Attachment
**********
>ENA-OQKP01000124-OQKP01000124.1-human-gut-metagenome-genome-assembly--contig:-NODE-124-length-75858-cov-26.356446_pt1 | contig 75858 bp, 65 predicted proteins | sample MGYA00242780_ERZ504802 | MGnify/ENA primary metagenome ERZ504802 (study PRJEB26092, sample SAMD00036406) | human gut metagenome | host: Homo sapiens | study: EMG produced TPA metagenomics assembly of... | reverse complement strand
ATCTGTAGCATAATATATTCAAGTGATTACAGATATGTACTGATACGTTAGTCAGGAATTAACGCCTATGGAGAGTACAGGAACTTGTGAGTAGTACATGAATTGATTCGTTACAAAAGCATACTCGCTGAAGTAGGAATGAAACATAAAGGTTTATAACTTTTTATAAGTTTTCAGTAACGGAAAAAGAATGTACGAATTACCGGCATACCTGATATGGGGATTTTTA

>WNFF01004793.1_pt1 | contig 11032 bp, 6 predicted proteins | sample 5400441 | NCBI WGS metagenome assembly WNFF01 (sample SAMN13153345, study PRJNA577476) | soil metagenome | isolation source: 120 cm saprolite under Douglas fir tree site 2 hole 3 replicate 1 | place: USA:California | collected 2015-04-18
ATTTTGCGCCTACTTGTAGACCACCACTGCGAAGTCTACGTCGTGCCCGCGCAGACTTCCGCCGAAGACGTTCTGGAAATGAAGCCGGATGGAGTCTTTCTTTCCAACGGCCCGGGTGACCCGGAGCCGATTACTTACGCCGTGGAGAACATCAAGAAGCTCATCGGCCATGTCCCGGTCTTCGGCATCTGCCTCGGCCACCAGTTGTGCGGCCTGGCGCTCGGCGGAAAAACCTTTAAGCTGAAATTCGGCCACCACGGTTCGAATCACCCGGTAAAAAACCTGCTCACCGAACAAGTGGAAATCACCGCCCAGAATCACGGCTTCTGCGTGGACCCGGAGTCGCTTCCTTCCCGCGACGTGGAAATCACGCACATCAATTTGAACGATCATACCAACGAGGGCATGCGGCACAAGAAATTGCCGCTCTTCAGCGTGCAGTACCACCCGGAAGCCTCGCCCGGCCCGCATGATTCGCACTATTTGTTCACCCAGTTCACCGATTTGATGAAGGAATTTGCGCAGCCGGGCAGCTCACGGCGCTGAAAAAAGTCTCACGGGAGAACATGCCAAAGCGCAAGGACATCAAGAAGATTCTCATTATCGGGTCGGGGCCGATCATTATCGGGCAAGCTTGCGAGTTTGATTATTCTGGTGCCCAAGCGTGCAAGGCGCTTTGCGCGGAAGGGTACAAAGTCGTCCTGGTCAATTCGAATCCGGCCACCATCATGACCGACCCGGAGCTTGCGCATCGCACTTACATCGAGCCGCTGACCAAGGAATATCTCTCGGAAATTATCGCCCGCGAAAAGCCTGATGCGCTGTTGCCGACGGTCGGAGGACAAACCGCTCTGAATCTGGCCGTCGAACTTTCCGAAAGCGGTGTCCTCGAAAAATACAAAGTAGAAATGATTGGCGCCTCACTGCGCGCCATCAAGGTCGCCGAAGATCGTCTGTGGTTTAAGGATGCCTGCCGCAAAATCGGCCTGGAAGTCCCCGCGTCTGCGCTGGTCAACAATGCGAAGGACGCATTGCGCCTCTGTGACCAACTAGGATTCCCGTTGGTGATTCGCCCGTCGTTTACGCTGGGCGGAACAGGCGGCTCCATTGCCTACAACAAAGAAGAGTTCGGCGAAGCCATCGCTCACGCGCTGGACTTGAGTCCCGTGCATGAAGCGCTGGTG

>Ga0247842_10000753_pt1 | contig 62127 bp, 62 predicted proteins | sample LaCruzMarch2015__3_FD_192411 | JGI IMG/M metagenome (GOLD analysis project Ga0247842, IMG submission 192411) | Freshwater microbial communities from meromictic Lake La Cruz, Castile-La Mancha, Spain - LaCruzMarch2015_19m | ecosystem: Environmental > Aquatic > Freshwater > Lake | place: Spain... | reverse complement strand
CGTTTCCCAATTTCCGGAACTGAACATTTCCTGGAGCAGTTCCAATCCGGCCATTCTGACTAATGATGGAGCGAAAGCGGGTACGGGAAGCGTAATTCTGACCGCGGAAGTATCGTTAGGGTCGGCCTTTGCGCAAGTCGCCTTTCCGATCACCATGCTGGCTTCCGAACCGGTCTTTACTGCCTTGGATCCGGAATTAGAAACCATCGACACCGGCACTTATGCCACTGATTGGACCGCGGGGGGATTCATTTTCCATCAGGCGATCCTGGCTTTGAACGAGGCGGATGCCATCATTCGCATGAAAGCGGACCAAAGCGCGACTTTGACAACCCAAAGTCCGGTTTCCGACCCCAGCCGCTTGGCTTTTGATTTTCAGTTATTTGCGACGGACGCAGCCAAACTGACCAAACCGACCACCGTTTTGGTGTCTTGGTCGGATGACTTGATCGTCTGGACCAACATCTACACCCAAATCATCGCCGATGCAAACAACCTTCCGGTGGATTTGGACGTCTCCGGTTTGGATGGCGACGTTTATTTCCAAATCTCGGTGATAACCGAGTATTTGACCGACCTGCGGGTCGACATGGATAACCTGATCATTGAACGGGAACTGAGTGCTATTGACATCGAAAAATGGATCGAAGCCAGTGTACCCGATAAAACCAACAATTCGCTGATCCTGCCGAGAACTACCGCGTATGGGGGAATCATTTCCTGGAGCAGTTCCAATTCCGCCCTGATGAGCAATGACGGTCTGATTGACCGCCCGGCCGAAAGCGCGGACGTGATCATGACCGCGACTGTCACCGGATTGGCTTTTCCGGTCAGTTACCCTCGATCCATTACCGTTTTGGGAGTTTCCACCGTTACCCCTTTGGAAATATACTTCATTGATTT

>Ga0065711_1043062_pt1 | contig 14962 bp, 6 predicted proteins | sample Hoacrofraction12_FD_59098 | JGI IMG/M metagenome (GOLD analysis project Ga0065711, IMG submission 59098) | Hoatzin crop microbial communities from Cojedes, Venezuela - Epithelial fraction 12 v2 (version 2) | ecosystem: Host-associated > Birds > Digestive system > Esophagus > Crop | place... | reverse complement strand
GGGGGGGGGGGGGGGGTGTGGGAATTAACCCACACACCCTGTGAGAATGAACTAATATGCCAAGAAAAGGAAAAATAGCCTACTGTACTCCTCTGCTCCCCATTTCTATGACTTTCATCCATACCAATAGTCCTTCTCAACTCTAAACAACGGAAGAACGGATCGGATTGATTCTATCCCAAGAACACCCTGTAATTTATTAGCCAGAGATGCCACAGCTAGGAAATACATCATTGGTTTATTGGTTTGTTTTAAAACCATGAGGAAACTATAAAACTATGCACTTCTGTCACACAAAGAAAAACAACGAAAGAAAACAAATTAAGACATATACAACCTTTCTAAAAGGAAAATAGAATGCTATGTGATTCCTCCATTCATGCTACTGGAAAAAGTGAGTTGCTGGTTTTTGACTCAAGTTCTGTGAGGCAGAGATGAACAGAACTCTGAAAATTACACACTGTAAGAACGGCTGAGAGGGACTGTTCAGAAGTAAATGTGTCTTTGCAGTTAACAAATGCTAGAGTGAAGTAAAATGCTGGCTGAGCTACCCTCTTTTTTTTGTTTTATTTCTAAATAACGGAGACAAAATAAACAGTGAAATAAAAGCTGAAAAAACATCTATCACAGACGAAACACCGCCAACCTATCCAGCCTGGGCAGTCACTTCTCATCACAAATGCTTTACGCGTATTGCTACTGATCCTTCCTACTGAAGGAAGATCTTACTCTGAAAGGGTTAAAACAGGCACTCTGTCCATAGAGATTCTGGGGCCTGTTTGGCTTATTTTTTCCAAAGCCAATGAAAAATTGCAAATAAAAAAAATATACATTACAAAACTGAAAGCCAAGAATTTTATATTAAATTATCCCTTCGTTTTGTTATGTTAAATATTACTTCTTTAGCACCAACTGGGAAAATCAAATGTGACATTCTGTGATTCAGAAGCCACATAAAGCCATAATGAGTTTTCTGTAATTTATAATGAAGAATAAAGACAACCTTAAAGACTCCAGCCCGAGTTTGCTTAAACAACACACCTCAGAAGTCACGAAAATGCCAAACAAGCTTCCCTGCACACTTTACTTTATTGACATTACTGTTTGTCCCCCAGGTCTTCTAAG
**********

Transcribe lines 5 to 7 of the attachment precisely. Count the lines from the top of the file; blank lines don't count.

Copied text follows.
>Ga0247842_10000753_pt1 | contig 62127 bp, 62 predicted proteins | sample LaCruzMarch2015__3_FD_192411 | JGI IMG/M metagenome (GOLD analysis project Ga0247842, IMG submission 192411) | Freshwater microbial communities from meromictic Lake La Cruz, Castile-La Mancha, Spain - LaCruzMarch2015_19m | ecosystem: Environmental > Aquatic > Freshwater > Lake | place: Spain... | reverse complement strand
CGTTTCCCAATTTCCGGAACTGAACATTTCCTGGAGCAGTTCCAATCCGGCCATTCTGACTAATGATGGAGCGAAAGCGGGTACGGGAAGCGTAATTCTGACCGCGGAAGTATCGTTAGGGTCGGCCTTTGCGCAAGTCGCCTTTCCGATCACCATGCTGGCTTCCGAACCGGTCTTTACTGCCTTGGATCCGGAATTAGAAACCATCGACACCGGCACTTATGCCACTGATTGGACCGCGGGGGGATTCATTTTCCATCAGGCGATCCTGGCTTTGAACGAGGCGGATGCCATCATTCGCATGAAAGCGGACCAAAGCGCGACTTTGACAACCCAAAGTCCGGTTTCCGACCCCAGCCGCTTGGCTTTTGATTTTCAGTTATTTGCGACGGACGCAGCCAAACTGACCAAACCGACCACCGTTTTGGTGTCTTGGTCGGATGACTTGATCGTCTGGACCAACATCTACACCCAAATCATCGCCGATGCAAACAACCTTCCGGTGGATTTGGACGTCTCCGGTTTGGATGGCGACGTTTATTTCCAAATCTCGGTGATAACCGAGTATTTGACCGACCTGCGGGTCGACATGGATAACCTGATCATTGAACGGGAACTGAGTGCTATTGACATCGAAAAATGGATCGAAGCCAGTGTACCCGATAAAACCAACAATTCGCTGATCCTGCCGAGAACTACCGCGTATGGGGGAATCATTTCCTGGAGCAGTTCCAATTCCGCCCTGATGAGCAATGACGGTCTGATTGACCGCCCGGCCGAAAGCGCGGACGTGATCATGACCGCGACTGTCACCGGATTGGCTTTTCCGGTCAGTTACCCTCGATCCATTACCGTTTTGGGAGTTTCCACCGTTACCCCTTTGGAAATATACTTCATTGATTT

>Ga0065711_1043062_pt1 | contig 14962 bp, 6 predicted proteins | sample Hoacrofraction12_FD_59098 | JGI IMG/M metagenome (GOLD analysis project Ga0065711, IMG submission 59098) | Hoatzin crop microbial communities from Cojedes, Venezuela - Epithelial fraction 12 v2 (version 2) | ecosystem: Host-associated > Birds > Digestive system > Esophagus > Crop | place... | reverse complement strand